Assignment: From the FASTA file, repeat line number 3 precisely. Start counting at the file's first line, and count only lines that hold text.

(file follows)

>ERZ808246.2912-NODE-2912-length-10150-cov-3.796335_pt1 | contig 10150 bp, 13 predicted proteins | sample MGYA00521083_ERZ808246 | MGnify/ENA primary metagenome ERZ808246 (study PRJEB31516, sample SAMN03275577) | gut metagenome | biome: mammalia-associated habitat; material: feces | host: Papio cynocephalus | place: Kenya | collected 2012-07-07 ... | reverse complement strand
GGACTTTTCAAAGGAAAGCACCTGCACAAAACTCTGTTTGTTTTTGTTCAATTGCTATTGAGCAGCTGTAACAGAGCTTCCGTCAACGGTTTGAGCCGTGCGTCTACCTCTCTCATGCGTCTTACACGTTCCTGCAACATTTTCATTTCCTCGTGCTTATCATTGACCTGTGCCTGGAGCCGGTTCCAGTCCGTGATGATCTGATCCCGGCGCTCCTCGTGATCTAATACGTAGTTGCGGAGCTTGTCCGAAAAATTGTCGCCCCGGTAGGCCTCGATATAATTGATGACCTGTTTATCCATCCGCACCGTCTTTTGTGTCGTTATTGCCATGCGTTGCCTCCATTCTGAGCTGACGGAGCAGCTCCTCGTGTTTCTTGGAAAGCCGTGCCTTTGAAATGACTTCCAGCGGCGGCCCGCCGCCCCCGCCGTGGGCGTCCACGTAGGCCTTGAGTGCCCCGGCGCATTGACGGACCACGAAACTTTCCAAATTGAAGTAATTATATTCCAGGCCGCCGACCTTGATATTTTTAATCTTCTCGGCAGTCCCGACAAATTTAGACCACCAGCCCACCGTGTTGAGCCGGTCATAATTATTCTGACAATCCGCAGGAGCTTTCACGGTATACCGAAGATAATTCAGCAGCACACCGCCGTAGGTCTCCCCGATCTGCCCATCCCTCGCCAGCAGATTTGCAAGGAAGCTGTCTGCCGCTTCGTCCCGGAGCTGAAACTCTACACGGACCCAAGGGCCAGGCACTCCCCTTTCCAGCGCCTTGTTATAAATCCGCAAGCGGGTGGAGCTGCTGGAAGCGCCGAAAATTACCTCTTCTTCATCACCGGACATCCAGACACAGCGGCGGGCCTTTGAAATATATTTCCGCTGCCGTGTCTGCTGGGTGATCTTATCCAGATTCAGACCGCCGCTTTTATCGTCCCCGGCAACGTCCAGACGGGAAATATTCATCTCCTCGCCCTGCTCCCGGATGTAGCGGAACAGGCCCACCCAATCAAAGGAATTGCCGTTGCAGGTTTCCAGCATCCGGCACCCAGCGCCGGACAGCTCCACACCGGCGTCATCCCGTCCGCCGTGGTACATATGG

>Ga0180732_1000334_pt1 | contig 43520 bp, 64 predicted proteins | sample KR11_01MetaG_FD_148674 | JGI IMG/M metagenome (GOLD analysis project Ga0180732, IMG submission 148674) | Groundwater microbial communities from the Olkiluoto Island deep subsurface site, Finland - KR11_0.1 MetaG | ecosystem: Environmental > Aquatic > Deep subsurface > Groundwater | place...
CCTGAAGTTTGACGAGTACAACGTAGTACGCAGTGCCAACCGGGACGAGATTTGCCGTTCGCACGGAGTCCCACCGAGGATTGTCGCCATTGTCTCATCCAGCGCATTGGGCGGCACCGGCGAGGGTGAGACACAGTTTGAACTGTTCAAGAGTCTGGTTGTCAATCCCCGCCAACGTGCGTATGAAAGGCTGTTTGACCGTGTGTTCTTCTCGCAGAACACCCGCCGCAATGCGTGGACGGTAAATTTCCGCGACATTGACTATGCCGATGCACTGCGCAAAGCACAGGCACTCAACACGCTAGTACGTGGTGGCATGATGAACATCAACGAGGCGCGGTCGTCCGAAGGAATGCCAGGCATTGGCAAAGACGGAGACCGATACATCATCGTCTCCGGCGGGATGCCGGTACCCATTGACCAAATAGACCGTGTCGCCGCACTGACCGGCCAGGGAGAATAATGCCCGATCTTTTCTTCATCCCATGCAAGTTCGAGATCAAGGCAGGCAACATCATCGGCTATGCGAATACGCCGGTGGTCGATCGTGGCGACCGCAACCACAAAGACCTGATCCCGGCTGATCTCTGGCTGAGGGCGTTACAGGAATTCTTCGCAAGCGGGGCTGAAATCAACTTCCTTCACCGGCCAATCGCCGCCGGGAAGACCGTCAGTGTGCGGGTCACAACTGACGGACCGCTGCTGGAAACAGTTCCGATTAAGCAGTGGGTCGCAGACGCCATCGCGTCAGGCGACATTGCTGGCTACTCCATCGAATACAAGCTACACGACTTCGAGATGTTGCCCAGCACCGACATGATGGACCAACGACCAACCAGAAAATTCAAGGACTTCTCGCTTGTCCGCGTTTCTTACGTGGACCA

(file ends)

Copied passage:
>Ga0180732_1000334_pt1 | contig 43520 bp, 64 predicted proteins | sample KR11_01MetaG_FD_148674 | JGI IMG/M metagenome (GOLD analysis project Ga0180732, IMG submission 148674) | Groundwater microbial communities from the Olkiluoto Island deep subsurface site, Finland - KR11_0.1 MetaG | ecosystem: Environmental > Aquatic > Deep subsurface > Groundwater | place...